Archaeological Field Work | 2003 Field Season - Churchyard and Cremation
Our work at the Huldahóll mound on the Hrísbrú farm in 2002 and 2003 confirmed the earlier observation in the 2001 field season that humans constructed portions of this impressive mound, looking west out to the ocean at the seaward entrance to the Mosfell Valley.
In 2001, while excavating a small trench near the top of the knoll, we encountered a calcined fragment of a human cranial vault. The dense concentration of charcoal and ash with fragments of burnt bone and remnants of metal artifacts found at the base of the soil horizon near the skull fragment strongly suggested that we had identified the remains of a Viking Age cremation site placed in a mound modified to resemble a symbolic ship.
The structural remains uncovered on the Kirkjuhóll knoll in 2002 include the well-preserved stone foundation of the south wall the chancel or choir of a small stake church. The 2003 excavations uncovered the remains of the other walls of the church's chancel. The radiocarbon dates obtained are all consistent with the hypothesis that this structure, which may have gone through two significant building phases, is the conversion-age church described in Egil’s Saga.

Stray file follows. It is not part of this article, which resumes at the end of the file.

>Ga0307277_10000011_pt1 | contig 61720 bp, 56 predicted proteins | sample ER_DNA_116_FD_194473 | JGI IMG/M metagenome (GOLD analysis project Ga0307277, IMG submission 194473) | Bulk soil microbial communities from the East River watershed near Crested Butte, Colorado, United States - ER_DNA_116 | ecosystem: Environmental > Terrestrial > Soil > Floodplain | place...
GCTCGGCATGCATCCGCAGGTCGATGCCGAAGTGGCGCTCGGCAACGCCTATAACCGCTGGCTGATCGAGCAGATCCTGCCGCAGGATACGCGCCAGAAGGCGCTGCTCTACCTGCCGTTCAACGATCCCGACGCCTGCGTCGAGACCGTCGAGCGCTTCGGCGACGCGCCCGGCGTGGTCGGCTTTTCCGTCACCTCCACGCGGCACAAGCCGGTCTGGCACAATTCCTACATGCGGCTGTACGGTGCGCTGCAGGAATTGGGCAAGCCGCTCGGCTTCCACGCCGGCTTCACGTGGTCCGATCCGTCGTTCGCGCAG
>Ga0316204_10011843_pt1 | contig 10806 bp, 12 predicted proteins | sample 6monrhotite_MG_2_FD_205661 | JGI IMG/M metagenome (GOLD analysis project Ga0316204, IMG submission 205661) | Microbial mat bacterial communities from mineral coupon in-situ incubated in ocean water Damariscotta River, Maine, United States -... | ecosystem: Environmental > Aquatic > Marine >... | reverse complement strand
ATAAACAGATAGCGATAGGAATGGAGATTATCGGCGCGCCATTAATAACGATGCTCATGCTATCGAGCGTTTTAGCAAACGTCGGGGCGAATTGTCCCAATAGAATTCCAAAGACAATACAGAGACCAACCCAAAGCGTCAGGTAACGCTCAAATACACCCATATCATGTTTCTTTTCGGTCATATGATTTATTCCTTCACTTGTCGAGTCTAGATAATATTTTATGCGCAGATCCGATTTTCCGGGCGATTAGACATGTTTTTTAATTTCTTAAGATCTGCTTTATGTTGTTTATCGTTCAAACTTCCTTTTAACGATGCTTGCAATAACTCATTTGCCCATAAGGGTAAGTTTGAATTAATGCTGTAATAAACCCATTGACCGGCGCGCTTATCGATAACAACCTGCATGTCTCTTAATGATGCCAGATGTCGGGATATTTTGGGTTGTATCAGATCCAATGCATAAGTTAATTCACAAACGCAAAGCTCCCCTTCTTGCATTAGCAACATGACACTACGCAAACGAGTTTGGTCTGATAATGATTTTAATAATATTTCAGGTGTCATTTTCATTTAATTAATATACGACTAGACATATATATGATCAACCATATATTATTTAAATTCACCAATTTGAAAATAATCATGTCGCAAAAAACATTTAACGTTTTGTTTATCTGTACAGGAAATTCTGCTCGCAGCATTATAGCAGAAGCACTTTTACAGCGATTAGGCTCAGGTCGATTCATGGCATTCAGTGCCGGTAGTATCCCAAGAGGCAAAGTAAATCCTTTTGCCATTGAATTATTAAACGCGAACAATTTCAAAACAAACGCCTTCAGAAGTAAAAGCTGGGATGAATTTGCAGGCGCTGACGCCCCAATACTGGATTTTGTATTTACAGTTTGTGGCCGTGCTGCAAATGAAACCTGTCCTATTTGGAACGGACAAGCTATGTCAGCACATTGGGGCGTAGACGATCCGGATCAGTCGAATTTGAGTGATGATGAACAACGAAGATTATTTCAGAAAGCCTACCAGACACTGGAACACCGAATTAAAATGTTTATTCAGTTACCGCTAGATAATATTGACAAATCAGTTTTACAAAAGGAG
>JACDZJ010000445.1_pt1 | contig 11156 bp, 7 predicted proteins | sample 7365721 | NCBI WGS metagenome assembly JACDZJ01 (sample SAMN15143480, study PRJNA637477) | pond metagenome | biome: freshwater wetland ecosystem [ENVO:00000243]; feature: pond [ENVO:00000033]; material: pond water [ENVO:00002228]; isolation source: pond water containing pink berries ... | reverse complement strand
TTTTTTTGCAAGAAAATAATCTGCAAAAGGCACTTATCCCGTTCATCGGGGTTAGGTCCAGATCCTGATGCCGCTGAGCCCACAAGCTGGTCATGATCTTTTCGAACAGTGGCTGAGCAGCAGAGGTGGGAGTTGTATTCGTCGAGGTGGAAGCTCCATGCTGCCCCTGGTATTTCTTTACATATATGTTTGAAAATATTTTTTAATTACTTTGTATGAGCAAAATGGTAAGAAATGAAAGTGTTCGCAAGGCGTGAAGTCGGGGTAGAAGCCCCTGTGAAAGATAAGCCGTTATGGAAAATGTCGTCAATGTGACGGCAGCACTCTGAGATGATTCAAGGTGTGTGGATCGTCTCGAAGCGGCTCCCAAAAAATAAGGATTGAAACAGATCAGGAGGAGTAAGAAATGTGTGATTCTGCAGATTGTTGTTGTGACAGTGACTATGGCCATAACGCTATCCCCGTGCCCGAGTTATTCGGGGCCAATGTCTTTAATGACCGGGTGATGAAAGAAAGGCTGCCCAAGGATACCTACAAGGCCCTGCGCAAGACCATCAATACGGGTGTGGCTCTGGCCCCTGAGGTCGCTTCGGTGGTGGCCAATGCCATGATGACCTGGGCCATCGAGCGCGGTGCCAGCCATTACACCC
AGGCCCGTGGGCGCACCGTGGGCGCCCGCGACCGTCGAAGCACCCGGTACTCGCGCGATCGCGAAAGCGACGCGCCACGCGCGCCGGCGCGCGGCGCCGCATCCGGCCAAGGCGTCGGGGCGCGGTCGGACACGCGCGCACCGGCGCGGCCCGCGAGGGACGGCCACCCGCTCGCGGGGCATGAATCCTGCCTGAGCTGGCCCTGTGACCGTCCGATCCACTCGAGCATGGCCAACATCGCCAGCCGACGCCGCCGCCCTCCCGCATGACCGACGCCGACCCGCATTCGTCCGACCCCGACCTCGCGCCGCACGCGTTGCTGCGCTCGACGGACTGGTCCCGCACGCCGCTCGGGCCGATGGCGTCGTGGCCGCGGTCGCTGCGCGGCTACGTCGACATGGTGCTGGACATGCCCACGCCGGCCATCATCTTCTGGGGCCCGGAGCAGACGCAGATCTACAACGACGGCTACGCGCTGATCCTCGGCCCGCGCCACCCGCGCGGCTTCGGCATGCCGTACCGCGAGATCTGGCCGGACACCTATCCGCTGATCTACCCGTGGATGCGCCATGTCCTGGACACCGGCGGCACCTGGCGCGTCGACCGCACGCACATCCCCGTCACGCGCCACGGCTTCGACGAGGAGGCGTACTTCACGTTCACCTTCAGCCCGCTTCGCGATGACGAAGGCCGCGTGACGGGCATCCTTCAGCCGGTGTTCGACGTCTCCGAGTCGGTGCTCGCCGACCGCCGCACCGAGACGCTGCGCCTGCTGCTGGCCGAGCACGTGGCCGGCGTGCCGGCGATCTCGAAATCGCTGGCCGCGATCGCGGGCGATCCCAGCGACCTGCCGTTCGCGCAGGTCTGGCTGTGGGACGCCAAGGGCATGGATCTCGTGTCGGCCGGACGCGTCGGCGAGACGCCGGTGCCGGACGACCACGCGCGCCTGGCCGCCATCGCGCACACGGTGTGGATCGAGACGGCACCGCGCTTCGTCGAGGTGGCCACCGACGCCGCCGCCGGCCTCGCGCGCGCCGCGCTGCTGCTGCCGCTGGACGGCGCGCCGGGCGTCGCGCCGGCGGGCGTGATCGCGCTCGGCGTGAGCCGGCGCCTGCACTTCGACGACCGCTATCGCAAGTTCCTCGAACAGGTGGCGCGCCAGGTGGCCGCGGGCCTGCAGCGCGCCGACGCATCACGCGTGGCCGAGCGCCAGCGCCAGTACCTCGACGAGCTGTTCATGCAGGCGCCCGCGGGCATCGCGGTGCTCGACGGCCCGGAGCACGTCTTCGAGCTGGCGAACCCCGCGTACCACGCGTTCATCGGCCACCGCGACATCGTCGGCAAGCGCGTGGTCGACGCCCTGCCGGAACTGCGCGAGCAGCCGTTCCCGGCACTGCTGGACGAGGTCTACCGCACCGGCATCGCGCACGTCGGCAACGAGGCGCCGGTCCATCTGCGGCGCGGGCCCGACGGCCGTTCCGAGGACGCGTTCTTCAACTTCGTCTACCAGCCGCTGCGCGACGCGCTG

In 2002 and 2003, we excavated additional sections of the buried ash and charcoal deposit on the top of the Hulduhóll mound, finding three further cremated human skull remains.
In the 2001 and 2002 excavations of the graveyard at Hrísbrú, nine burials were excavated around the south and east walls of the church. The burials, which consisted of 8 adults (6 males, 1 female, and 1 undetermined) and one poorly preserved infant varied in preservation, orientation, and treatment. At least 7 were buried in an east-west orientation with their heads to the west. The 2003 excavations added an additional five burials (5 males) mostly directly north of the church along with evidence of several empty graves to the south.
Many of the burials appear to have been interred in coffins. Along with coffin traces, nails, and clench bolts, burial associations consisted of a carved piece of whalebone, a staff gripped in the hand of a skeleton, an iron pot fragment, and pieces of wood and perhaps leather.
A view of Huldahóll mound, the modified knoll at Hrísbrú.
The excavated Hrísbrú church with Davide Zori and Mark Tveskov.
Skeletal remains excavated from the Hrísbrú churchyard.
Phillip Walker and Kaethin Prizer excavating a burial at Hrísbrú.
Davide Zori, Jacqueline Eng, Melissa Batterson, Shawna Rider, Kaethin Prozer at Hrísbrú.